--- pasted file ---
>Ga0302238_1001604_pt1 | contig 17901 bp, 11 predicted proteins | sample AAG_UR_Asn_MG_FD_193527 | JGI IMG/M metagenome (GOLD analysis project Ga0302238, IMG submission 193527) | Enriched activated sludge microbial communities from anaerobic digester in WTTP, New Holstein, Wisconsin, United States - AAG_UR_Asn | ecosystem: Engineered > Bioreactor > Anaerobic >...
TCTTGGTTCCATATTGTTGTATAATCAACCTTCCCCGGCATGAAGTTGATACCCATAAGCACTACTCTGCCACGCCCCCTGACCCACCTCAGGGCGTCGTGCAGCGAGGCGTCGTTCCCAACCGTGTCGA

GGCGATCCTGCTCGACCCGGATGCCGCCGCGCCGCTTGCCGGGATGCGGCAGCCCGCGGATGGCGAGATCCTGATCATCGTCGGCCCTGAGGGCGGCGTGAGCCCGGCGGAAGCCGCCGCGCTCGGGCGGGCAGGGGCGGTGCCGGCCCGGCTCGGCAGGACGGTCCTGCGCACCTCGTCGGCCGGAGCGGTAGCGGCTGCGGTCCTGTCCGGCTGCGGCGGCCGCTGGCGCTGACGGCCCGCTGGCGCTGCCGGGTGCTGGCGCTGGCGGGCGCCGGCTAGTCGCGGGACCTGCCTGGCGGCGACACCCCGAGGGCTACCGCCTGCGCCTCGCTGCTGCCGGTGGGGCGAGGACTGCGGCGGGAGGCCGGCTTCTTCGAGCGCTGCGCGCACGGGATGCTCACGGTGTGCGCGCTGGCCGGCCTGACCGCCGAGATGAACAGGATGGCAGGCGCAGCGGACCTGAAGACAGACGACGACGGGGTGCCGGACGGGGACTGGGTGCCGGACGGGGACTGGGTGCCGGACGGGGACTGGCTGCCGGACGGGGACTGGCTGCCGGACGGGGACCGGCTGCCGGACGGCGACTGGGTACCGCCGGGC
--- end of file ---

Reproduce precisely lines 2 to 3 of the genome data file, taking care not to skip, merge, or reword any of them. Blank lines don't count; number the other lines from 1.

TCTTGGTTCCATATTGTTGTATAATCAACCTTCCCCGGCATGAAGTTGATACCCATAAGCACTACTCTGCCACGCCCCCTGACCCACCTCAGGGCGTCGTGCAGCGAGGCGTCGTTCCCAACCGTGTCGA

GGCGATCCTGCTCGACCCGGATGCCGCCGCGCCGCTTGCCGGGATGCGGCAGCCCGCGGATGGCGAGATCCTGATCATCGTCGGCCCTGAGGGCGGCGTGAGCCCGGCGGAAGCCGCCGCGCTCGGGCGGGCAGGGGCGGTGCCGGCCCGGCTCGGCAGGACGGTCCTGCGCACCTCGTCGGCCGGAGCGGTAGCGGCTGCGGTCCTGTCCGGCTGCGGCGGCCGCTGGCGCTGACGGCCCGCTGGCGCTGCCGGGTGCTGGCGCTGGCGGGCGCCGGCTAGTCGCGGGACCTGCCTGGCGGCGACACCCCGAGGGCTACCGCCTGCGCCTCGCTGCTGCCGGTGGGGCGAGGACTGCGGCGGGAGGCCGGCTTCTTCGAGCGCTGCGCGCACGGGATGCTCACGGTGTGCGCGCTGGCCGGCCTGACCGCCGAGATGAACAGGATGGCAGGCGCAGCGGACCTGAAGACAGACGACGACGGGGTGCCGGACGGGGACTGGGTGCCGGACGGGGACTGGGTGCCGGACGGGGACTGGCTGCCGGACGGGGACTGGCTGCCGGACGGGGACCGGCTGCCGGACGGCGACTGGGTACCGCCGGGC